Fig. 32 is a electromagnetic field simulation showing power loss density at the mid-plane of the blade structure shown in Fig. 30 when in liver tissue;
Fig. 33 is a graph showing return loss of the blade structure shown in Fig. 30 when in liver tissue over a range of frequencies;
Fig. 34 is a perspective view of a transformer structure suitable for attaching the blade structure shown in Fig. 25 to a waveguide;
Fig. 35 is a front view of the transformer shown in Fig.
Fig. 36 is a graph showing return loss of the transformer shown in Fig. 34 from a waveguide;
Fig. 37 is a graph showing insertion loss of the transformer shown in Fig. 34 from a waveguide;
Fig. 38 is a perspective view of a longitudinal cross-section through a transformer structure suitable for attaching the blade structure shown in Fig. 30 to a waveguide;
Fig. 39 is a perspective view of a lateral cross-section through the transformer structure shown in Fig. 38; and Fig. 40 is a graph showing return loss and insertion loss of the transformer shown in Fig. 38 from a waveguide.
DETAILED DESCRIPTION; FURTHER OPTIONS AND PREFERENCES
is The operation of the resection antennas described here may be described as being similar to that of a butter knife or meat knife. Various blade structures have been considered for the implementation of the current invention, namely: a`tooth' shape blade, a scalpel shape blade, a`paint stripper' shape blade, a chisel shape blade, a hemispherical shape blade, a kitchen knife shape blade and a carving knife shape blade. In the instance where'a `tooth' shape blade is used, it may be preferable for the tooth to take the form of a triangular structure with a 60 angle at each of the base corners to provide the ability to "dig" into the tissue.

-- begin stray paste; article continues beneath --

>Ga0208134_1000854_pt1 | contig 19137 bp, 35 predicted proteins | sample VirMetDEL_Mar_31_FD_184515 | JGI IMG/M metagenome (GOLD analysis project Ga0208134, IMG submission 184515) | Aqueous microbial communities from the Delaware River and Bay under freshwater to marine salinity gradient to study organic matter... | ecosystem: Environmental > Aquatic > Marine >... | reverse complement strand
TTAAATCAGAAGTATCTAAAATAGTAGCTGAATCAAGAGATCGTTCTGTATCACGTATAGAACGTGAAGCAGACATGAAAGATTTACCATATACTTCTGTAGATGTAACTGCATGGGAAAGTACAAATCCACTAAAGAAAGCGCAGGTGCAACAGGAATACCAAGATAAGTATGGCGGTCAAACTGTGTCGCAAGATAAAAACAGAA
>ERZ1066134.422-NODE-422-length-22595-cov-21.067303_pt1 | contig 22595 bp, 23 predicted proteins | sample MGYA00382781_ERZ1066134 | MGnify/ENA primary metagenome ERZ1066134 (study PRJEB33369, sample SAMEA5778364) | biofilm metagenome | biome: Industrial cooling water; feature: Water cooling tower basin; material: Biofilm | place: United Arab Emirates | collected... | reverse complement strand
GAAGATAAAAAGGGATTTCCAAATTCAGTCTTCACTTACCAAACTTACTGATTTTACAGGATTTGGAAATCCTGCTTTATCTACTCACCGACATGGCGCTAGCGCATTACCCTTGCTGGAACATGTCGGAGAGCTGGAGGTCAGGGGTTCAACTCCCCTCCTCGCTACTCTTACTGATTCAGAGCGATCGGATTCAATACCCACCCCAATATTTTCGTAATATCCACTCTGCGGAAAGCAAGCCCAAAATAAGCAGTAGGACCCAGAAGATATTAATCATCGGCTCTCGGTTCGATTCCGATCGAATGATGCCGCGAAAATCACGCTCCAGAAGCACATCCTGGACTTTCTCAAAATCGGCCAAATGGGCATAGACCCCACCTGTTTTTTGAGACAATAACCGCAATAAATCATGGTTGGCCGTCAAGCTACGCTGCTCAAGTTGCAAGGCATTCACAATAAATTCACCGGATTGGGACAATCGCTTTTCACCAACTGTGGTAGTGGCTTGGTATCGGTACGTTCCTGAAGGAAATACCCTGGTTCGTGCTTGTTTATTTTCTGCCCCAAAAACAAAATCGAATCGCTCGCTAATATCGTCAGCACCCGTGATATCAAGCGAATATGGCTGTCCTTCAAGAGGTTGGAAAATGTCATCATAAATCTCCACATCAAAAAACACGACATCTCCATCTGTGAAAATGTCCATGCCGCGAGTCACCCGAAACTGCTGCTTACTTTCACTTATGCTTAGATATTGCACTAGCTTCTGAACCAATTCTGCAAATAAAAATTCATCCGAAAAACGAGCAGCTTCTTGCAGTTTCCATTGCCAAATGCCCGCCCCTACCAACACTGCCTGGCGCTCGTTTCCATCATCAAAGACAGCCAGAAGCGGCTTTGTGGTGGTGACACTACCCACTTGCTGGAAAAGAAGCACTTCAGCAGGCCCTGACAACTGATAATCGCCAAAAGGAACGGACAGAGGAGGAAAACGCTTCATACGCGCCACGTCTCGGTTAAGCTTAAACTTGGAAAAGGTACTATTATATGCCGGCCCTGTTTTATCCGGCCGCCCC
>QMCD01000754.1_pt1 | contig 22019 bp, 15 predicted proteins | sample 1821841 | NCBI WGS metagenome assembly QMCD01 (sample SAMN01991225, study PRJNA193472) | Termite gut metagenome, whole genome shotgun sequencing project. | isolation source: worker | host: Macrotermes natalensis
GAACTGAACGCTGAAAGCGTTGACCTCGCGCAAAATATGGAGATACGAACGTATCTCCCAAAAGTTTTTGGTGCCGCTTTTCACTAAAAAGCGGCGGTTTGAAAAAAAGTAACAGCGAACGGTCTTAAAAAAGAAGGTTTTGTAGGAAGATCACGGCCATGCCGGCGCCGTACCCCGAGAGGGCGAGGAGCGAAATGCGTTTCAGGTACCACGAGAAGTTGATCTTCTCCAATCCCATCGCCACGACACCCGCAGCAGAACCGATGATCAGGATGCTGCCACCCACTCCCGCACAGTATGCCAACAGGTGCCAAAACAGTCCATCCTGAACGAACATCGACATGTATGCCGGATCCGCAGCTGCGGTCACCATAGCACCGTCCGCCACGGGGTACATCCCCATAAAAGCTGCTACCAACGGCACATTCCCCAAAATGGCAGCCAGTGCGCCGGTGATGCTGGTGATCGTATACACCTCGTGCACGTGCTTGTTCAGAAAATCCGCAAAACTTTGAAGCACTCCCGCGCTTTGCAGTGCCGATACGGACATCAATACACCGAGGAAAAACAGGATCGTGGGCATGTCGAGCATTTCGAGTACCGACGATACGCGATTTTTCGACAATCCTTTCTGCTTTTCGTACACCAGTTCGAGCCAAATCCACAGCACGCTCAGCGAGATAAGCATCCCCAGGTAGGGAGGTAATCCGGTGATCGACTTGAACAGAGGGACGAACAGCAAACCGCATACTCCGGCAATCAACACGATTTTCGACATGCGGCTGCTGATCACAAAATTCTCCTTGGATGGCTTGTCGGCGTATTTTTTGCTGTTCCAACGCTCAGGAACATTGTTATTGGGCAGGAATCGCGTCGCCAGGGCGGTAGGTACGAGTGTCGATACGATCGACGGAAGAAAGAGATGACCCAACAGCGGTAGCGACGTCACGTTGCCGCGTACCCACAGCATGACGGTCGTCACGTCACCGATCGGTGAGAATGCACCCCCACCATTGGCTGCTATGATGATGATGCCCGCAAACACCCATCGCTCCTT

Fig. 1 shows a surgical antenna structure 100 for resection applications. The arrangement shown here is a loaded waveguide antenna, which uses. a sapphire material to form the radiating section or blade 110 and, in this particular instance, also act as a sharp cutting tool. The shape of the sapphire section .
inside the waveguide and the design of the end section or blade housing provide a good impedance match between the biological tissue 180, the sapphire blade 110 and the waveguide cavity 140.
The overall structure consists of the sapphire blade 110, a rigid section of waveguide 130, a waveguide adaptor or flange 120, a length of fixed waveguide cavity 140, three tuning stubs 141, 142, 143 and a cable assembly 150. The cable assembly 150 can be a flexible or flexible/twistable waveguide section or a co-axial cable with an appropriate adaptor to convert between'a waveguide system and a co-axial system. The sapphire section 110 5 is partially metallised over its surface using an electroforming process with only the end of the blade exposed, i.e. the radiating section. The sapphire material provides an impedance match between the impedance of the. unloaded waveguide section 120, which is a high impedance close to that of air, and the io biological tissue, which may be a low impedance, for example, between 100 Q and 1 Q. The size of the fixed waveguide 140 depends on the frequency of operation. In the arrangement shown in Fig. 1, a section of WG18 (WR62) flexible waveguide was used that operates over the frequency range of between 12.4 GHz and 18 15 GHz. This is a suitable structure to use at the preferred frequency of operation discussed herein, 14.5 GHz.